On the other hand, The Clown had the Joker look from the Silver Age of DC Comics. Basically, the way he looks in “A Death in the Family.” He is a campy, colorful, showman-like prankster.

In contrast, The Comedian had the modern look of how we are familiar with Joker these days. Basically, it’s the way he looks from The Killing Joke with the tropical polo shirt and shorts. He is dangerous, depraved, and a sadistic psychopath.

The three Joker villains each represent a version of Batman’s arch nemesis and how he has changed through the years. It does make you think if they all even existed, which is why Batman has a hard time capturing him.

Each of the heroes faced their own personal issues with each villain.

Jason Todd faced his killer and his internal conflict with why Batman can’t kill the Joker. The event was so emotional for him that he killed The Clown.

Barbara Gordon relived her trauma with the Joker putting a bullet in her. And it turns out that the events in the Three Jokers are replicating the main thing that was done to her father (Commissioner Gordon) in The Killing Joke: trying to convert a person into someone like the Joker.

Batman himself faced everything that he and Joker have been through.

The comics still does deal with a lot more issues than what I summarized here. Batman: Three Jokers is an amazing book, and it’s a highly recommended read. But the book focuses a lot on Batman, Batgirl and Red Hood. I recommend anyone who is into comics to check it out.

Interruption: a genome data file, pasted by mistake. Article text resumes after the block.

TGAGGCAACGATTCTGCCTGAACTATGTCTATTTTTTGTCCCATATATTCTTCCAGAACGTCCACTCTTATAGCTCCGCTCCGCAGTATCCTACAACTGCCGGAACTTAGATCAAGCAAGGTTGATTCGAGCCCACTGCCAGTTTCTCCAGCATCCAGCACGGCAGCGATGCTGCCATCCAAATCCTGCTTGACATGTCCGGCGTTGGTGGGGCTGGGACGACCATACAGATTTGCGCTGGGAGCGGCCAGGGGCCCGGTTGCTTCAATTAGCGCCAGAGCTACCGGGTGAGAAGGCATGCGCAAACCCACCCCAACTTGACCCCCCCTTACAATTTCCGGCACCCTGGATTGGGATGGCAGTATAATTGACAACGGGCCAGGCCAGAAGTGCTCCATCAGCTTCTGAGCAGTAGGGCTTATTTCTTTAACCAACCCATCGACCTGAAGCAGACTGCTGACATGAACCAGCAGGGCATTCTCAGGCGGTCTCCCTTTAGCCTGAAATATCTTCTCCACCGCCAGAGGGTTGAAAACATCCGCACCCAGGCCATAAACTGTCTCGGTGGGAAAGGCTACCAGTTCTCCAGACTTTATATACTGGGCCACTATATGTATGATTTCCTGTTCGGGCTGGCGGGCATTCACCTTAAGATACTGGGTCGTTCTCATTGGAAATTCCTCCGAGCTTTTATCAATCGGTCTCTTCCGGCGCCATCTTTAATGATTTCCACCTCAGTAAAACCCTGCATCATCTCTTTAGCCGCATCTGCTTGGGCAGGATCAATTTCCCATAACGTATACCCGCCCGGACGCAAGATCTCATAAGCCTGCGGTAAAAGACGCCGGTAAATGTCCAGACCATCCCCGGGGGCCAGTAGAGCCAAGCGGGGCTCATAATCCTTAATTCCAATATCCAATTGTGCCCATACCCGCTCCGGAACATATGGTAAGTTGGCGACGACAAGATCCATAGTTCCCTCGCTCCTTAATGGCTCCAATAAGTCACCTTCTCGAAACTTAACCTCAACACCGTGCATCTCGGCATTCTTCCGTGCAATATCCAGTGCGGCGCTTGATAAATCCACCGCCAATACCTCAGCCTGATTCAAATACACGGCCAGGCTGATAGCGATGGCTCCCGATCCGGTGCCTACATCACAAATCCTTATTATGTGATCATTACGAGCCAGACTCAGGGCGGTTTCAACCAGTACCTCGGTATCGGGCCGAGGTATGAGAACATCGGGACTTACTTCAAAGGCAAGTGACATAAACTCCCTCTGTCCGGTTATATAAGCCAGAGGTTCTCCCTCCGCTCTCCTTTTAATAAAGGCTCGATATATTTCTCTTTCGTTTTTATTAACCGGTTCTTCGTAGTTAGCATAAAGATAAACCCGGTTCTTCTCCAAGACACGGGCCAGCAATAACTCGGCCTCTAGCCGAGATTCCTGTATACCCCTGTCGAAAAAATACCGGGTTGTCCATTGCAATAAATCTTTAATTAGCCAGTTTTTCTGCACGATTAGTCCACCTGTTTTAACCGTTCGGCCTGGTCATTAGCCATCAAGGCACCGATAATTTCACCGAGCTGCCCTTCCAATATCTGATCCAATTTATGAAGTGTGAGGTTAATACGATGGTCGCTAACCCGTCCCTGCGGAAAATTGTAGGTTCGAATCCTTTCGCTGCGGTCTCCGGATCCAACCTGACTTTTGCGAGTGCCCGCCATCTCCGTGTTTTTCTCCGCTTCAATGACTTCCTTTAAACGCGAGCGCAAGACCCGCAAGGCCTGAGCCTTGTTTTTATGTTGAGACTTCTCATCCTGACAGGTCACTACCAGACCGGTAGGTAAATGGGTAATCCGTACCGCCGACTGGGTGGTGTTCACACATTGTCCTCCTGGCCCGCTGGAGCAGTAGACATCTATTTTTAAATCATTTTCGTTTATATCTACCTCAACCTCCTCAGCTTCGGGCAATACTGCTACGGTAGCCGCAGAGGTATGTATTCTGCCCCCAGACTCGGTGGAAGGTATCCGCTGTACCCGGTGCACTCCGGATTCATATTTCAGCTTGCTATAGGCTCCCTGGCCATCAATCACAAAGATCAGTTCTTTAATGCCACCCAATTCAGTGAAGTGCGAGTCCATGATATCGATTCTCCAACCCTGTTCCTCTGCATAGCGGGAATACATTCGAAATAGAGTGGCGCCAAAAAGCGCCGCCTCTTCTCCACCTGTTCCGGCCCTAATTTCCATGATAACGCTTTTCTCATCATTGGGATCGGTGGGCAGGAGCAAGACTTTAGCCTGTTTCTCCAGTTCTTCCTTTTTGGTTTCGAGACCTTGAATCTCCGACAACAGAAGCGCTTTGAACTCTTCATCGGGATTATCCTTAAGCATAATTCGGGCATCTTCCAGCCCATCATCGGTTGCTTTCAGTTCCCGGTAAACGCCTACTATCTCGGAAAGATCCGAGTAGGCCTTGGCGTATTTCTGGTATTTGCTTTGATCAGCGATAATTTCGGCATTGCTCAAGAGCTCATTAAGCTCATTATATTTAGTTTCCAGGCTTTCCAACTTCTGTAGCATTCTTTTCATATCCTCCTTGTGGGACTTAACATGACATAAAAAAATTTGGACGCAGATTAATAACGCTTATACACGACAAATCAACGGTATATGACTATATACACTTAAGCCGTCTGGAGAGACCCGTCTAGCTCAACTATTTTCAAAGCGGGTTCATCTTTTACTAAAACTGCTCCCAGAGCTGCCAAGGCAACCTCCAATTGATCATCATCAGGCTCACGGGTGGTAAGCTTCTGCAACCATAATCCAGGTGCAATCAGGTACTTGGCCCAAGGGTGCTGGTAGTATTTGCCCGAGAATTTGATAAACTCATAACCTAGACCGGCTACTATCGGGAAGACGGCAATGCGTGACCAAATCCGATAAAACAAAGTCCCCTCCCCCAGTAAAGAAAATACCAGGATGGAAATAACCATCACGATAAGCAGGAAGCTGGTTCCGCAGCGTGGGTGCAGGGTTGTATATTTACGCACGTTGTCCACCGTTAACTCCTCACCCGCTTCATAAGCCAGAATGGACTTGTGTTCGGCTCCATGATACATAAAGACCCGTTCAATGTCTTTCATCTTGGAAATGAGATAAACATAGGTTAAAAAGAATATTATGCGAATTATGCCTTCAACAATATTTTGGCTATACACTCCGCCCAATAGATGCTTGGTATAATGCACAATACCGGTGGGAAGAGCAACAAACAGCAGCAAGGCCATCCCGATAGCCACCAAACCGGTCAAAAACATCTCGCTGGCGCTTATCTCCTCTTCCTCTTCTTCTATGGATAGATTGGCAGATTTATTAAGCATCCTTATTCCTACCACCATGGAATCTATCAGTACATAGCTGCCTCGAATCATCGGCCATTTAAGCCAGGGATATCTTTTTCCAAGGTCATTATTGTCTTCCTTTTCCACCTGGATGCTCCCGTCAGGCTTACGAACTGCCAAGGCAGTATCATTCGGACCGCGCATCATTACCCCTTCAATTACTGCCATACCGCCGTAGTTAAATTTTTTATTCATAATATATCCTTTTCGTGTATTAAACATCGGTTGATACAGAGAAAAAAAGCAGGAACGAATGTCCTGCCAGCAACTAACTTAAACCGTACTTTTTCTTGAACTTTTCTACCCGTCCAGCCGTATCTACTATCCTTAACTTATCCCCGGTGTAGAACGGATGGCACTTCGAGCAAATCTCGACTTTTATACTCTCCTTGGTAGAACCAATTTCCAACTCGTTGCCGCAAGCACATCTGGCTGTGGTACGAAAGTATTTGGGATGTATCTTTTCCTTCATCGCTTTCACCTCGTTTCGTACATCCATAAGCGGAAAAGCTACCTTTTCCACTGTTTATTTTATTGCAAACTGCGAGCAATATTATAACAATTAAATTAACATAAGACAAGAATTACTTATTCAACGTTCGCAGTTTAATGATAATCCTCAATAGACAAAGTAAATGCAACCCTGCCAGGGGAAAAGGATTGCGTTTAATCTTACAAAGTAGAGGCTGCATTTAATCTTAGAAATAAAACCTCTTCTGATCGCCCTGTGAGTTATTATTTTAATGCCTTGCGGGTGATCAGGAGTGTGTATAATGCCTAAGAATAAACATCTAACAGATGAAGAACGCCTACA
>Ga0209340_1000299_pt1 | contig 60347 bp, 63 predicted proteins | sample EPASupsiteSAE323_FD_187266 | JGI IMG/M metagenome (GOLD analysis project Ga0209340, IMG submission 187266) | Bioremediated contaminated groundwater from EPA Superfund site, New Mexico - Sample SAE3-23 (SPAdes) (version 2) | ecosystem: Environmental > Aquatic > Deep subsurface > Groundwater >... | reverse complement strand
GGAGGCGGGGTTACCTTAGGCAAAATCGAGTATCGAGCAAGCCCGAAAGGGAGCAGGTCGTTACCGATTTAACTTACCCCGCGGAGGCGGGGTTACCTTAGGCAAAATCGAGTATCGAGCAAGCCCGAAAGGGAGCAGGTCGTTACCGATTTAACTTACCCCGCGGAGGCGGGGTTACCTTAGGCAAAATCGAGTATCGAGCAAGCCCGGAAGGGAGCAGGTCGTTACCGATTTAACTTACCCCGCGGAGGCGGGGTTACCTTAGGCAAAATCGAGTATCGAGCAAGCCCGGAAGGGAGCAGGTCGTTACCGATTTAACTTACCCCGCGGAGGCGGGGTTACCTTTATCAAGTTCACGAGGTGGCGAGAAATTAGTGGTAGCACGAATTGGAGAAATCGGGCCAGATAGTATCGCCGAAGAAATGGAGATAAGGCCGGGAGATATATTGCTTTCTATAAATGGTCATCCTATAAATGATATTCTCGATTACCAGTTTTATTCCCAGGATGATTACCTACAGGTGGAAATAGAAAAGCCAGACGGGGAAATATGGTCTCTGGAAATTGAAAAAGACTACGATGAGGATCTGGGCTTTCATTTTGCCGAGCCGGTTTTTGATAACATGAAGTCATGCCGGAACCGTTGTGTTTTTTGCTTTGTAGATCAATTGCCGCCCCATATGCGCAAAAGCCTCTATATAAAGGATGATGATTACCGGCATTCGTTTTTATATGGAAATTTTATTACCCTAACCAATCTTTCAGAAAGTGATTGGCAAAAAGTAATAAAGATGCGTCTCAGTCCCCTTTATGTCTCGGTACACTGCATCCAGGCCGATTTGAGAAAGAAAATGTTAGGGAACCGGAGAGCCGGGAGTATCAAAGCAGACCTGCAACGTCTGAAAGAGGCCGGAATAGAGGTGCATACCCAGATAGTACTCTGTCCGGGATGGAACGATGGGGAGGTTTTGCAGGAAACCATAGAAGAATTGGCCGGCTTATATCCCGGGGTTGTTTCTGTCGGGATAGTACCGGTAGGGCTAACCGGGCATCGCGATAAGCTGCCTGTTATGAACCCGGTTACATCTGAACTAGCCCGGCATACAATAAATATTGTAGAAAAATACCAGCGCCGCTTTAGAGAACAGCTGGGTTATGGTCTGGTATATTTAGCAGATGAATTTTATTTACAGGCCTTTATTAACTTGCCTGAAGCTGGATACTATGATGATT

Obviously, they cannot adapt the series faithfully; it will be tweaked should they move forward with the Three Jokers idea.

Image: Warner Bros. Pictures

Moving Forward

I do find it interesting if they plan to make this work in a theatrical way. What kind of Jokers would show up on screen? We presume that this is not about Batman since there is none of that character in the storyline. Rather, it’s about the people and the society.

Given that, it can still work even without the Batman family.

Do I think this is a good idea? It depends on the execution.

The Three Jokers worked because we were familiar with the Bat family and what they went through. In the film, we are still following Arthur Fleck. What will motivate him to have multiple Jokers? To prove a point to the city and how messed up Gotham City is?

Remember that movies based on comics are usually inspired from several sources. The Three Jokers might be just one of several themes that they may rely on.

His motivations might be different from the comics. You have to consider that the end of the Joker movie. He inspired people so it’s not impossible to have a several Jokers in one film.

Maybe we will see an interesting dynamic between the Joker and the young Bruce Wayne?

I am curious to see what they plan for Joker 2, but I am reserved on how they will tackle this. I still want the Joker sequel to be a success if they ever get this movie done.